No Internet? Twitter to arrive for the unconnected

Thanks to Singapore-based startup U2opia Mobile, users of low-cost phones in areas devoid of a mobile data connection will be able to access a stripped-down version of the social network.

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Geared toward emerging markets where access to the Internet on entry-level mobile phones is a rarity, Singapore-based startup U2opia Mobile plans to bring a text-only Twitter experience to its users without the need for a data plan, Reuters reported Thursday.

Using the USSD, or Unstructured Supplementary Service Data, protocol that allows mobile phones to communicate with a service provider's computers, U2opia will be able to serve local trending topics to users who dial in a code thanks to a partnership with the social network. USSD does not allow the display of images or video.

With a service called Fonetwish, U2opia similarly uses USSD to deliver Facebook information and enable the Google Talk portion of what is now the search company's Hangouts service to 11 million of its users who do not have a readily available data connection. The company hopes to launch its Twitter portion of Fonetwish in the first quarter of next year.

Twitter, which currently has roughly 230 million users and just last month went public at an initial $24.9 billion valuation, is seeing steady growth in countries like Brazil, India, and Indonesia, but sees lack of mobile Internet infrastructure to be an impediment in growing its user base, and ultimately its advertising revenue, in those markets. U2opia's method is a way to, if not directly increase Twitter activity, at the very least offer up the utility of its real-time information to users who may have never had the opportunity to access it before.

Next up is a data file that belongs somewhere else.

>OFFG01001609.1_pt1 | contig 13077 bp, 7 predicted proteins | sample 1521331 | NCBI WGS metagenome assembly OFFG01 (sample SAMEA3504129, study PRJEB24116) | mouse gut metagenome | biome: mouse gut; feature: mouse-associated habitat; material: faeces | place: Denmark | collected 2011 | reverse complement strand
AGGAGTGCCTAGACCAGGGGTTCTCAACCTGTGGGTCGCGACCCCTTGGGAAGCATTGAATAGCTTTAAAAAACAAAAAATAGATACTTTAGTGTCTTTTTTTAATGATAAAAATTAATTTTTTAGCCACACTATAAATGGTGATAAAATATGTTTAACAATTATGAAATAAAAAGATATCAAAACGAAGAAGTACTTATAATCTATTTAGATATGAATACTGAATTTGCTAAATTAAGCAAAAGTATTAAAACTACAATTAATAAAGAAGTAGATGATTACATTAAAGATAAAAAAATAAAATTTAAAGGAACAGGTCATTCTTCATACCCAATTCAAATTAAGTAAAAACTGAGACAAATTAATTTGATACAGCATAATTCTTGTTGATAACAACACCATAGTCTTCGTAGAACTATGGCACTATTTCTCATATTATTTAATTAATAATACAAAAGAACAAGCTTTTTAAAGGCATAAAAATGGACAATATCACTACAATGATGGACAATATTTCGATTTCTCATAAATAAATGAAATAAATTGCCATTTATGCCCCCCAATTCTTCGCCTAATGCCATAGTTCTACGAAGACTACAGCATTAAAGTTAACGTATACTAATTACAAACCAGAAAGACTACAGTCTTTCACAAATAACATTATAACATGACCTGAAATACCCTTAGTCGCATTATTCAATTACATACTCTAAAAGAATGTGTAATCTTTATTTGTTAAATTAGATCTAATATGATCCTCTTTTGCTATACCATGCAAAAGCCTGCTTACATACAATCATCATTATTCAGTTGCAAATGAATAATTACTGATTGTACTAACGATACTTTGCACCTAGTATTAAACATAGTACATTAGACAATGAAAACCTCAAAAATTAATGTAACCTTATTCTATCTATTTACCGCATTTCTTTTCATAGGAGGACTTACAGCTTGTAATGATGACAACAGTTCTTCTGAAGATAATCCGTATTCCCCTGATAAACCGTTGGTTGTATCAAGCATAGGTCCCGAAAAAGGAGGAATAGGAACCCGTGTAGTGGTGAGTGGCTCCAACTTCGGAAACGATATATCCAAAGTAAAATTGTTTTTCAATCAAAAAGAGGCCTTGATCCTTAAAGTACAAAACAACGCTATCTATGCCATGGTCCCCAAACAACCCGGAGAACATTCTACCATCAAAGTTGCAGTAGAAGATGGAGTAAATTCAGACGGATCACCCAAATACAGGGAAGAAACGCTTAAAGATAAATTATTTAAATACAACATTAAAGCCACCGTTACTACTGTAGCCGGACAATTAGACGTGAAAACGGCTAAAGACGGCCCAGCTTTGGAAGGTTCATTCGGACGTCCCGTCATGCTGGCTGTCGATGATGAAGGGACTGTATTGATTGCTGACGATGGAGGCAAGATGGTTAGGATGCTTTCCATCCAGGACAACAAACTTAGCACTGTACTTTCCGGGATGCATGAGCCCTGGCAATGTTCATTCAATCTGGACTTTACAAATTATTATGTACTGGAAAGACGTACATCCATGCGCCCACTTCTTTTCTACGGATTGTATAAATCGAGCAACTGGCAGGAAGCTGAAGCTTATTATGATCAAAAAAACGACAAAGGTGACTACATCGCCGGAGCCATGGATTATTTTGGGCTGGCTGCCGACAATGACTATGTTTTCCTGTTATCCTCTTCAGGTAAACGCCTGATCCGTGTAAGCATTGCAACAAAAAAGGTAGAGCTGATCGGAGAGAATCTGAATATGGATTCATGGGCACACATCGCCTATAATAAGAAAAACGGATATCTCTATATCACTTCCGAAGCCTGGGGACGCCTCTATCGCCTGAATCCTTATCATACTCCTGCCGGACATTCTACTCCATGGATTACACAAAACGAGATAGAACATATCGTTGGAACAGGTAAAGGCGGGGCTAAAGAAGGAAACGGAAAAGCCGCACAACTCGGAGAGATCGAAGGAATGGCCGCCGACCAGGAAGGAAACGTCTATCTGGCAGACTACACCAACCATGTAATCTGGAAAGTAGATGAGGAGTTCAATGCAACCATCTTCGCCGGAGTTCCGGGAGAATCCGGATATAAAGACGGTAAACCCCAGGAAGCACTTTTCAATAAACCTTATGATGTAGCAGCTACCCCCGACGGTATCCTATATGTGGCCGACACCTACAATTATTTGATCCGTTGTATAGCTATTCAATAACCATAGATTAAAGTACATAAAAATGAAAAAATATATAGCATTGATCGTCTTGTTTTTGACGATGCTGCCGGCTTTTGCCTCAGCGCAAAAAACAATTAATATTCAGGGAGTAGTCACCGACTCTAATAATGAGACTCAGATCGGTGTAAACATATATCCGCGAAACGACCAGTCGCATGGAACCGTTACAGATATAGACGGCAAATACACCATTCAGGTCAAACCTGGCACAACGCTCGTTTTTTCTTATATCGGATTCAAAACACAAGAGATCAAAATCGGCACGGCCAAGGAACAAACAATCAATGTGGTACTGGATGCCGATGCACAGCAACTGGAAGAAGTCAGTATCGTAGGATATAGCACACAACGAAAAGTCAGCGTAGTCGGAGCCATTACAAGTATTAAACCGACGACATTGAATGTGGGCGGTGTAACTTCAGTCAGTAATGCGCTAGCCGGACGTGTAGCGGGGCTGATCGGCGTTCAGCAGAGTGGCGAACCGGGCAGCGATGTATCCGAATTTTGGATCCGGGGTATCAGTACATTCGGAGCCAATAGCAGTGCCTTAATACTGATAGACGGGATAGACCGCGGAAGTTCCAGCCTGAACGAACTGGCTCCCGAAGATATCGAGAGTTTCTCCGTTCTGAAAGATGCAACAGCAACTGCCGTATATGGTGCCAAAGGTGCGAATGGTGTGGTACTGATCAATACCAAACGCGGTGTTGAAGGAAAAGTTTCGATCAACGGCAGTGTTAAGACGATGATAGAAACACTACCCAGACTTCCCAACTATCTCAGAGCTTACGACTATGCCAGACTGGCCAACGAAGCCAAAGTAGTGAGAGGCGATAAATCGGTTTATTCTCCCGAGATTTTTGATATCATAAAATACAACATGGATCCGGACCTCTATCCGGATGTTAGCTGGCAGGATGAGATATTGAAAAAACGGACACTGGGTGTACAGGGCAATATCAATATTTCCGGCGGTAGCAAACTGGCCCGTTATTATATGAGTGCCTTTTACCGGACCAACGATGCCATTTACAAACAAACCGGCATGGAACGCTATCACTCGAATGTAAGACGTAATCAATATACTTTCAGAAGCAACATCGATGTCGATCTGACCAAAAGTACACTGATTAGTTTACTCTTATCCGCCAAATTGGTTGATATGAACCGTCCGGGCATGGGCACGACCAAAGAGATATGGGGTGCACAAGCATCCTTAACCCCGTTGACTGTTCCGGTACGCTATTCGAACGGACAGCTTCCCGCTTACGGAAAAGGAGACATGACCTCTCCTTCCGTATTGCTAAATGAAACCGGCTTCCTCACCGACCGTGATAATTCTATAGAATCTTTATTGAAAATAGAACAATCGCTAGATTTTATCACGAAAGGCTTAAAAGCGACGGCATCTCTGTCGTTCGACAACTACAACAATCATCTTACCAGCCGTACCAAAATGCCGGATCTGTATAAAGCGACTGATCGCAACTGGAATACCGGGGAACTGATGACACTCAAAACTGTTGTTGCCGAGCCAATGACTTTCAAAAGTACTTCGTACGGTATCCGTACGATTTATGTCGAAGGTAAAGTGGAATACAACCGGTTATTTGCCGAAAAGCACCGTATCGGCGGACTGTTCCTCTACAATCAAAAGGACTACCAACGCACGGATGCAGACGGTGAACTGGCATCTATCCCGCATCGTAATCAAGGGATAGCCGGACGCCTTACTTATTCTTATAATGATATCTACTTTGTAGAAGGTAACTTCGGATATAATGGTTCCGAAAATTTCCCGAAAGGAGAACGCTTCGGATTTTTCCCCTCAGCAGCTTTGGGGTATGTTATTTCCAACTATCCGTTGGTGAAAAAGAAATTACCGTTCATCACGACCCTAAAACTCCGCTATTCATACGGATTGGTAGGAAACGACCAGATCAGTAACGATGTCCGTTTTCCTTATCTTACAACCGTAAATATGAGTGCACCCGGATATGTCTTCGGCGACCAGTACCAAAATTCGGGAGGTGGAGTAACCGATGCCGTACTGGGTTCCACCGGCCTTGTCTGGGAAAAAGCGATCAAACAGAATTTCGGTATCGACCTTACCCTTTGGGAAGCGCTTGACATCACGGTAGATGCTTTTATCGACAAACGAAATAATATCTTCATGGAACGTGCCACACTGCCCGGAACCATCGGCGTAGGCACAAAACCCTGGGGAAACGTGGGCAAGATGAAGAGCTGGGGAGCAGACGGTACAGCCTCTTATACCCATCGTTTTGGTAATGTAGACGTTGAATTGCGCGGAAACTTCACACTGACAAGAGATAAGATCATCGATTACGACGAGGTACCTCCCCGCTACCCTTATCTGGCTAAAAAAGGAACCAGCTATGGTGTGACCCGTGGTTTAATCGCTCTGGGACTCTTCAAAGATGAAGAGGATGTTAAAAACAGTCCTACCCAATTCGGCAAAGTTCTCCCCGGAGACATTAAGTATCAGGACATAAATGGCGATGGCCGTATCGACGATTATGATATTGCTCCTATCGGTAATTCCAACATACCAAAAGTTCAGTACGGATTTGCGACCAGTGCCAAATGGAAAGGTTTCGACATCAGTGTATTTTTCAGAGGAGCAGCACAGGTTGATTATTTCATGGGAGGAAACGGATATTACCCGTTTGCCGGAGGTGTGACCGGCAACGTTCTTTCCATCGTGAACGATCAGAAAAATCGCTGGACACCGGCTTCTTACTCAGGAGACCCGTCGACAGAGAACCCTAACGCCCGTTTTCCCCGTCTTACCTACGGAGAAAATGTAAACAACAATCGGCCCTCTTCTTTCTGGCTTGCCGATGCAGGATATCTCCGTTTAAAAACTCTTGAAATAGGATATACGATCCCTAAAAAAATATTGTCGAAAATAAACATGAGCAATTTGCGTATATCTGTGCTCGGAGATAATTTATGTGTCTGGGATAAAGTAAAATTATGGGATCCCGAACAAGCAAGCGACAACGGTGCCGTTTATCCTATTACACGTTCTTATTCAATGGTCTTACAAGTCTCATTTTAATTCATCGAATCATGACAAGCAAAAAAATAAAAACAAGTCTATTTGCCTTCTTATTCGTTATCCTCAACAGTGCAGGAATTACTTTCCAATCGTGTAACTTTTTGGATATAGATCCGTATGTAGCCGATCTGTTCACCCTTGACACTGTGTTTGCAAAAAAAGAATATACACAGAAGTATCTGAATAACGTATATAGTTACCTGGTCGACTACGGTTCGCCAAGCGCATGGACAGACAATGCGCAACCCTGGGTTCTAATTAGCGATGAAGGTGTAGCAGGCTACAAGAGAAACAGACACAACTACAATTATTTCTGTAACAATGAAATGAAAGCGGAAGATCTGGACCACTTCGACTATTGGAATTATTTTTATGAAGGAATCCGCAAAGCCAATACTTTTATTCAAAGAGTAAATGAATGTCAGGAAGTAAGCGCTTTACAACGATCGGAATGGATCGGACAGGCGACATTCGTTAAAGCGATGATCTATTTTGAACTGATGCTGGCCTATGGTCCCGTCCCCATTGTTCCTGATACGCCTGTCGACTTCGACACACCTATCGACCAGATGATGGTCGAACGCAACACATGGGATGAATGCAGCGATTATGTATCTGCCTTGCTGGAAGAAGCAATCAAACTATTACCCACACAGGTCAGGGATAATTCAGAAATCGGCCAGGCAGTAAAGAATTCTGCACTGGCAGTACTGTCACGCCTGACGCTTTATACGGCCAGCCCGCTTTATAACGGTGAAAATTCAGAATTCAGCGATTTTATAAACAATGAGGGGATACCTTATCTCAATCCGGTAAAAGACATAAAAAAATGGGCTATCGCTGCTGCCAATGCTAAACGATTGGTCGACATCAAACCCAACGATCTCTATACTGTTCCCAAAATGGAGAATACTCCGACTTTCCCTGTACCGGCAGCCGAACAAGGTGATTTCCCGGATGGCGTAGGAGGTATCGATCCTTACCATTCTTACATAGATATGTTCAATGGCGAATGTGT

"For a lot of end users in the emerging markets, it's going to be their first Twitter experience," Sumesh Menon, CEO and co-founder of U2opia, told Reuters. Menon noted that 8 out of 10 people in emerging markets do not have access to the Internet on their mobile phones.

U2opia typically takes 30 percent to 40 percent of what users pay their telecom company to access its Fonetwish service. It partners with major international carriers like Vodafone and Telenor to help keep its service, available in 30 countries and in seven languages, catering to fast-growing markets in Africa and South America.

About the author

Nick Statt is a staff writer for CNET. He previously wrote for ReadWrite and was a news associate at the social magazine app Flipboard. He spends a questionable amount of his free time contemplating his relationship with video games while continuously exploring the convergence of tech, science and pop culture.

 

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